Unformatted text preview: Risk, return and opportunity cost of capital If the portfolio invested 100% in Nestlé the expected return would be 10% with a standard deviation of
20%. Similarly, if the portfolio invested 100% in Nokia the expected return would be 15% with a standard
deviation of 30%. However, a portfolio investing 50% in Nokia and 50% in Nestlé would have an
expected return of 12.5% with a standard deviation of 21.1%. Note that the standard deviation of 21.1% is
less than the average of the standard deviation of the two stocks (0.5 · 20% + 0.5 · 30% = 25%). This is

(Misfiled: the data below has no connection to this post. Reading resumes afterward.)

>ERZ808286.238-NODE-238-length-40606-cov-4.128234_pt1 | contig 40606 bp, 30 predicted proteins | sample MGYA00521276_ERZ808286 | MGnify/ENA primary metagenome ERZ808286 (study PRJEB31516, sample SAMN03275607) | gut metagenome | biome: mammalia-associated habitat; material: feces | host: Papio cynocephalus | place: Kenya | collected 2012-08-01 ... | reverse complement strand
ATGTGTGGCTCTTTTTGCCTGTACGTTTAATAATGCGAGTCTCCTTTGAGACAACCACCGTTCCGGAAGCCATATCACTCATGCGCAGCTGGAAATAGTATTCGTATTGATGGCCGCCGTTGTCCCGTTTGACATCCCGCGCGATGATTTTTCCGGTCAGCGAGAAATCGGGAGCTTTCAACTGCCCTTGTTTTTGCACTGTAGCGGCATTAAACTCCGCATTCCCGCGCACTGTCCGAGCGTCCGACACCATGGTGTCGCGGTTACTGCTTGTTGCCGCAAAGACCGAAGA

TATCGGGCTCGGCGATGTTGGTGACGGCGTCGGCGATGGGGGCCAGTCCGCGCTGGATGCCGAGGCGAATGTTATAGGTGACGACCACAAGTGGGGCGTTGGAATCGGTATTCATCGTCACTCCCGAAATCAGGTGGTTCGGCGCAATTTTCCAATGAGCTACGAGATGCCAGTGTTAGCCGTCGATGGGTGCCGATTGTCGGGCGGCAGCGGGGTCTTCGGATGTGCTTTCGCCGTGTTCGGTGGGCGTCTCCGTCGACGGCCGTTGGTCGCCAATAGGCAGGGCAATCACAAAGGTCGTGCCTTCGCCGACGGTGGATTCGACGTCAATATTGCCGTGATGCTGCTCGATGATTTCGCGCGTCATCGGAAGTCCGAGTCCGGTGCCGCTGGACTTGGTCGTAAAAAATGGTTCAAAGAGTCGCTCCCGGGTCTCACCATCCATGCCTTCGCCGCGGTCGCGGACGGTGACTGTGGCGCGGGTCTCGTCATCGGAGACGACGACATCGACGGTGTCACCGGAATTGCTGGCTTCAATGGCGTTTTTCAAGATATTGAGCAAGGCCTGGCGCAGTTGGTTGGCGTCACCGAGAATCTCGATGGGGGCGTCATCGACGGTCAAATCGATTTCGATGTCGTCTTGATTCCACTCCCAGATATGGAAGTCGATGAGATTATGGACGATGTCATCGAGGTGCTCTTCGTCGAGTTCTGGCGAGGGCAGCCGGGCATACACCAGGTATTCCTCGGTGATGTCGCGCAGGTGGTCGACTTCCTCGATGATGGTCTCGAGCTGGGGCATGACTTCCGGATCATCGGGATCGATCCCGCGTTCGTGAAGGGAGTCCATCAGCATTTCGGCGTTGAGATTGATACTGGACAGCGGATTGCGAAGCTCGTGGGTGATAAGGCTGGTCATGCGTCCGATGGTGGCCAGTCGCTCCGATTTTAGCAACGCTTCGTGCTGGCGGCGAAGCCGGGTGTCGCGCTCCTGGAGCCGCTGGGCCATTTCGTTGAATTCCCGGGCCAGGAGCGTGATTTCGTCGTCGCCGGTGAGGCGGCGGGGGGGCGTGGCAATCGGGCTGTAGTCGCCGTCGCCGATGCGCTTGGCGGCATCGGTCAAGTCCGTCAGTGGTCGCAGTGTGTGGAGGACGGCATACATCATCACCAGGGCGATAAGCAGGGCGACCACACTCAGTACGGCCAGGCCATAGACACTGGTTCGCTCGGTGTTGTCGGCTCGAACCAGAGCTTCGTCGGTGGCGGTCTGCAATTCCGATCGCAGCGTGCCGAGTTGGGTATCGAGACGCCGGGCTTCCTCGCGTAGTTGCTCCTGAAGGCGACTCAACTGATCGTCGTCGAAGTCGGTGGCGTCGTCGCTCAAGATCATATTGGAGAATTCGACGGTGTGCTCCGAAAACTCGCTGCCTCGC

due to the benefit of diversification.
In similar vein, every possible asset combination can be plotted in riskreturn space. The outcome of this
plot is the collection of all such possible portfolios, which defines a region in the riskreturn space. As the
objective is to minimize the risk for a given expected return and maximize the expected return for a given
risk, it is preferred to move up and to the left in Figure 4.
Figure 4: Portfolio th...
View
Full Document
 Spring '12
 
 Time Value Of Money, Corporate Finance, Net Present Value, Internal rate of return

Click to edit the document details